What happens when titans collide? Well, the best option is to normally just sit back and watch. But what if the collision involves us as well? Do we then pick a side or continue to just watch the battle unfold? Or do we wait for another contender to emerge?
This is pretty much the situation most of us are in now when it comes to our data and privacy. As technology continues to allow organisations to make the most out of our data, we have become mere tools for their consumption.
While corporations large or small need our data a lot more than we need them, the reality is, most of us are unable to function without each other today. In the past, businesses did not rely much on ecommerce and social media to understand their consumer habits. Today, any organisation without an online or social media presence will not be making much profit at all.
As consumers ourselves, the availability of platforms like YouTube, Facebook, Instagram, and WhatsApp, have allowed us to reach out and be connected to almost anyone, anywhere. And while we think what we do on these platforms are private, not all may seem as it is.
Data Privacy Day was celebrated on 28th January 2021. And to mark the occasion, Mark Zuckerberg, CEO and Founder of Facebook, posted a long message on the company’s privacy and policies. He said that privacy principles matter most to people. And he is right. But what he went on saying after that is probably where the titans are irked.
Deciding to have a go at Apple after they announced their updated privacy features, pointed out that, “Apple recently released so-called nutrition labels which focus largely on metadata apps collect rather than the privacy and security of people’s actual messages. But iMessage stores non-end-to-end encrypted backups of your messages by default unless you disable iCloud, so Apple and governments have the ability to access most people’s messages.”
So, when it comes to privacy, Mark said WhatsApp is clearly superior.
In fact, Facebook has been having a feud with Apple primarily over the expected changes to Apple’s iOS14 mobile software. The update is expected to make it harder for Facebook or any social network to track users and show them ads based on their past online activity.
While this is something consumers want, Facebook believes the move will have a huge financial impact on businesses that rely on targeted advertising sales. And of course, the change will also have an effect on the company’s revenue growth.
Interestingly, Tim Cook, CEO of Apple, felt otherwise on businesses that prioritise engagement above all and gather user data to target users with advertising.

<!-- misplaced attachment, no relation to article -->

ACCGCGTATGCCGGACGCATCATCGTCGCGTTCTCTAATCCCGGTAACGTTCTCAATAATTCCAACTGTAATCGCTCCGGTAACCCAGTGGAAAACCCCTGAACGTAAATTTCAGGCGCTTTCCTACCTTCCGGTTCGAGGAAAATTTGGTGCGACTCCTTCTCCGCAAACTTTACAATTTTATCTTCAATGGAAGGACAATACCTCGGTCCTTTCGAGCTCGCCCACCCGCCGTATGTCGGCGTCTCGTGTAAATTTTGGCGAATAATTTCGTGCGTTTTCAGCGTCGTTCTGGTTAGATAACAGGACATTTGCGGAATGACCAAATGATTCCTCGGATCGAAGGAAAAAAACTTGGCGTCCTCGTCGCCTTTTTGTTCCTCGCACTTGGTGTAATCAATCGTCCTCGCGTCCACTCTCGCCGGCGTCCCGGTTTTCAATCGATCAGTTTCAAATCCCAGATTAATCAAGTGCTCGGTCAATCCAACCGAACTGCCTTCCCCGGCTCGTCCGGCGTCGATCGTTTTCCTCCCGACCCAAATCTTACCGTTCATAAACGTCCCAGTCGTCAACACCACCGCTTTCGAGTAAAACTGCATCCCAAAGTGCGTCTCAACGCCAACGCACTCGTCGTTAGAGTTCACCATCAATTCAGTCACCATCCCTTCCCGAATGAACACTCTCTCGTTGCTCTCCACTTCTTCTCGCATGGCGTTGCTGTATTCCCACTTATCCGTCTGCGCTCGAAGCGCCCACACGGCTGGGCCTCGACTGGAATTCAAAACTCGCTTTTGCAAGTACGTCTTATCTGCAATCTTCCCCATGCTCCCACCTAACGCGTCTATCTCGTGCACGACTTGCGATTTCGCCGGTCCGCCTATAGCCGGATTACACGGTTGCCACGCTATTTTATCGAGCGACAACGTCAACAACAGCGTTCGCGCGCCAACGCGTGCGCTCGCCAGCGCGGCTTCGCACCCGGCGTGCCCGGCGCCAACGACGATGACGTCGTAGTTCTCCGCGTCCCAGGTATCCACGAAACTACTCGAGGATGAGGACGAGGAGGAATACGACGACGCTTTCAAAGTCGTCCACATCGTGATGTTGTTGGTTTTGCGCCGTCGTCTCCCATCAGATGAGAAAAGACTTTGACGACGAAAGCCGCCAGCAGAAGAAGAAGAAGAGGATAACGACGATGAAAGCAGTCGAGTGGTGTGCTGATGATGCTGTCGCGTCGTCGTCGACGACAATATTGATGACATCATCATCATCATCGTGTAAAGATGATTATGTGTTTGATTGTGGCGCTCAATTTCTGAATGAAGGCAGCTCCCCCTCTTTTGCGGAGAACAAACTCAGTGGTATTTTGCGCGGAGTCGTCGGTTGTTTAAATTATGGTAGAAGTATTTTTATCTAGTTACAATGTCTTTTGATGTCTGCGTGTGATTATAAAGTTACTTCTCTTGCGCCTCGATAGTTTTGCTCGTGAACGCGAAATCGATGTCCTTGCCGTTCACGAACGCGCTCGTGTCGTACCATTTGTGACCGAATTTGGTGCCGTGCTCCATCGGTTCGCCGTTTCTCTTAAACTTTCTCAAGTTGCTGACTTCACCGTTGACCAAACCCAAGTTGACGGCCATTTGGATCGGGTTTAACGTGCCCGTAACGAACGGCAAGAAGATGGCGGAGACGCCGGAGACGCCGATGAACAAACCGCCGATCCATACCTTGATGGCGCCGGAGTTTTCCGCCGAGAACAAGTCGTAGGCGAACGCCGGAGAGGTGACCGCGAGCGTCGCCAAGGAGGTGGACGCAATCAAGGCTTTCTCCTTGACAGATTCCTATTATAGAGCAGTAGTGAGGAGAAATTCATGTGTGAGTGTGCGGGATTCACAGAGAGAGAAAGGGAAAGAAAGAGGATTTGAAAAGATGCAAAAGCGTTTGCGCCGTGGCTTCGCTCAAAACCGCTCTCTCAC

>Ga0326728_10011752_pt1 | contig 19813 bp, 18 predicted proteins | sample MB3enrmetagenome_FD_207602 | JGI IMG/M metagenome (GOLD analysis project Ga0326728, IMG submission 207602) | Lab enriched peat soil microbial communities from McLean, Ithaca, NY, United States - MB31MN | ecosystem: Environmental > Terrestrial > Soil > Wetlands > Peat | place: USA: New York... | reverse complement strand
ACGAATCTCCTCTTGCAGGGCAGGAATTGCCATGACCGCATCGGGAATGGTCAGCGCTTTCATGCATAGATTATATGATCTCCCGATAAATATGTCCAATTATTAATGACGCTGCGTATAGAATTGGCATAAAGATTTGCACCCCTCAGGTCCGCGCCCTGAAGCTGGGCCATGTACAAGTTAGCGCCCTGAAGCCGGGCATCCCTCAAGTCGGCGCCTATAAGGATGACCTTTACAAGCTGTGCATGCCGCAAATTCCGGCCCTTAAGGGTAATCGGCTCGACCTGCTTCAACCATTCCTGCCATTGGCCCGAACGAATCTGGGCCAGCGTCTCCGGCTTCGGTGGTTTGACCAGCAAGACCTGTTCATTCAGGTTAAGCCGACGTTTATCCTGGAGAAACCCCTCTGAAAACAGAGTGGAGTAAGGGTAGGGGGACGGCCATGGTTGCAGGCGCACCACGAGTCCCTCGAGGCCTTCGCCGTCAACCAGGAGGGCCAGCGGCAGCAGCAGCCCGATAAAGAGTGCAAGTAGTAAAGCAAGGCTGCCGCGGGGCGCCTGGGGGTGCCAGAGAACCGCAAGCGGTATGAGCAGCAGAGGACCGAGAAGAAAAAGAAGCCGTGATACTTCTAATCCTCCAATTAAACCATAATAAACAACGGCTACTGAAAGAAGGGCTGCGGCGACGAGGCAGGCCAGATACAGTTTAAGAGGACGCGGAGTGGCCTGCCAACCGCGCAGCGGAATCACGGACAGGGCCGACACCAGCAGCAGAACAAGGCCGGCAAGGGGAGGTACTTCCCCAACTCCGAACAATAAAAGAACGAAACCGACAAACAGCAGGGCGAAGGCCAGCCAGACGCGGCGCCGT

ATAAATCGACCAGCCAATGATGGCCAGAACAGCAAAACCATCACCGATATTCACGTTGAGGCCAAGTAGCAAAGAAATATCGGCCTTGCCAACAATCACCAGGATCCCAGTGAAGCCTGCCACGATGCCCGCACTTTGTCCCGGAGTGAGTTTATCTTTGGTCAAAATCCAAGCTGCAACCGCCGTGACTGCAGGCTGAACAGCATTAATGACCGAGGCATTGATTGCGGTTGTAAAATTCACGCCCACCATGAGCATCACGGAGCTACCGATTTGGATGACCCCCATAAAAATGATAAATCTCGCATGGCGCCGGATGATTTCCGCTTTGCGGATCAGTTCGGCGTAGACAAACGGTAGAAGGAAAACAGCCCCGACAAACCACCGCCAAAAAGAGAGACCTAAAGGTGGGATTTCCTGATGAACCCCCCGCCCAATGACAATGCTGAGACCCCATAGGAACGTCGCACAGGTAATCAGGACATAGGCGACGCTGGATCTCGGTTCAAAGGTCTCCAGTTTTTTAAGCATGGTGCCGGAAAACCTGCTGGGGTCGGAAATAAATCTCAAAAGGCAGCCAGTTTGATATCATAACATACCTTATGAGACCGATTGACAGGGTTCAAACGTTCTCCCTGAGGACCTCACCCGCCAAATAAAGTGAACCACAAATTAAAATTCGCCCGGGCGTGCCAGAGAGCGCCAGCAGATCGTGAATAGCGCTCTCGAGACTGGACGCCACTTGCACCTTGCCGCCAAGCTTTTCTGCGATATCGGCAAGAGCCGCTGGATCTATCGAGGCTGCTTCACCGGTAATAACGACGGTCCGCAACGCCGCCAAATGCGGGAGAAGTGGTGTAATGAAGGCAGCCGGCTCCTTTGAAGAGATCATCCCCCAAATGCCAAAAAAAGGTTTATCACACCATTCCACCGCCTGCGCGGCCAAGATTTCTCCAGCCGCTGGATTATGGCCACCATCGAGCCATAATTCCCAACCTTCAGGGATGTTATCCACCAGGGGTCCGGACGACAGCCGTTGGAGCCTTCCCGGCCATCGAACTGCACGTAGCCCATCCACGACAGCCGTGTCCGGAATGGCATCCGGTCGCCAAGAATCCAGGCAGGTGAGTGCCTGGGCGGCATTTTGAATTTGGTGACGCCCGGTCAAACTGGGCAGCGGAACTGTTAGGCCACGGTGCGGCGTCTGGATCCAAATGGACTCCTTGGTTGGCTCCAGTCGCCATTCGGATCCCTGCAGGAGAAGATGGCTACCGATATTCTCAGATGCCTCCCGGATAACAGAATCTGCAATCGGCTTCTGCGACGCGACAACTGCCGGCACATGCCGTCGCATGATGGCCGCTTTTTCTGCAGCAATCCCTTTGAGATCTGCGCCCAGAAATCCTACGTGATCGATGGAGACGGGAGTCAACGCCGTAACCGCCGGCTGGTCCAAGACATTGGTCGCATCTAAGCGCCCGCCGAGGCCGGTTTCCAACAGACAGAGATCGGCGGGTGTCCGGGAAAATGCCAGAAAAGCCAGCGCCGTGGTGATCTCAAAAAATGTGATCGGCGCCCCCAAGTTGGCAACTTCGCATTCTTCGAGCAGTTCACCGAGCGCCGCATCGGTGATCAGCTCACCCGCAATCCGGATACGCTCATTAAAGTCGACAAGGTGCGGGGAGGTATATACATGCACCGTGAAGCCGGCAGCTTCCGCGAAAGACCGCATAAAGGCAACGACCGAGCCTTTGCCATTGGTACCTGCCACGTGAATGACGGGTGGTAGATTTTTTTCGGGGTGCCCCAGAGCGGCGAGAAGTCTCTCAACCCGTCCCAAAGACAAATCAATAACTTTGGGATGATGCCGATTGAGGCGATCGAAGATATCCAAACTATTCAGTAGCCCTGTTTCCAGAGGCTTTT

In his speech at the European Computers, Privacy and Data Protection Conference, Tim said “technology does not need vast troves of personal data, stitched together across dozens of websites and apps, in order to succeed. Advertising existed and thrived for decades without it. And we’re here today because the path of least resistance is rarely the path of wisdom. If a business was built on misleading users, on data exploitation, on choices that are not choices at all, they do not deserve our praise. It deserves reform.”
Tim did not mention Facebook by name, but it appears that he was clearly referring to the social media company.
Now, the feud and competition between these tech titans has been going on for some time and seems most likely to continue. So where do we as consumers fit in all of this?
According to Kevin Reed, CISO at Acronis, the feud, as well as the potential anti-trust suit by Facebook, is not really about privacy, it is about money. Facebook is the 2nd most successful targeted ads platform, and naturally, they rely heavily on data for better targeting, and Apple’s new policy may hurt them. He added that Google, being the most successful platform and Facebook’s top competitor, is watching how the potential suit develops, but doubt they will join.
“While Apple is taking the right step (and doing it voluntarily, unlike Facebook), apps want to make money – and Apple’s decision to bring more transparency to data tracking may (and likely will, given the current climate) hurt apps' revenue stream. That means, profit model may break for them, and they will either leave AppStore, become paid apps instead of free apps (in which case Apple will get their share), or will search for other ways to collect data,” said Kevin.
As for us users, Kevin believes that while there is a concern about privacy, most of us do not care will continue to use the apps we’re used to. And for those they do, try to not share too many private details and opt for more secure services.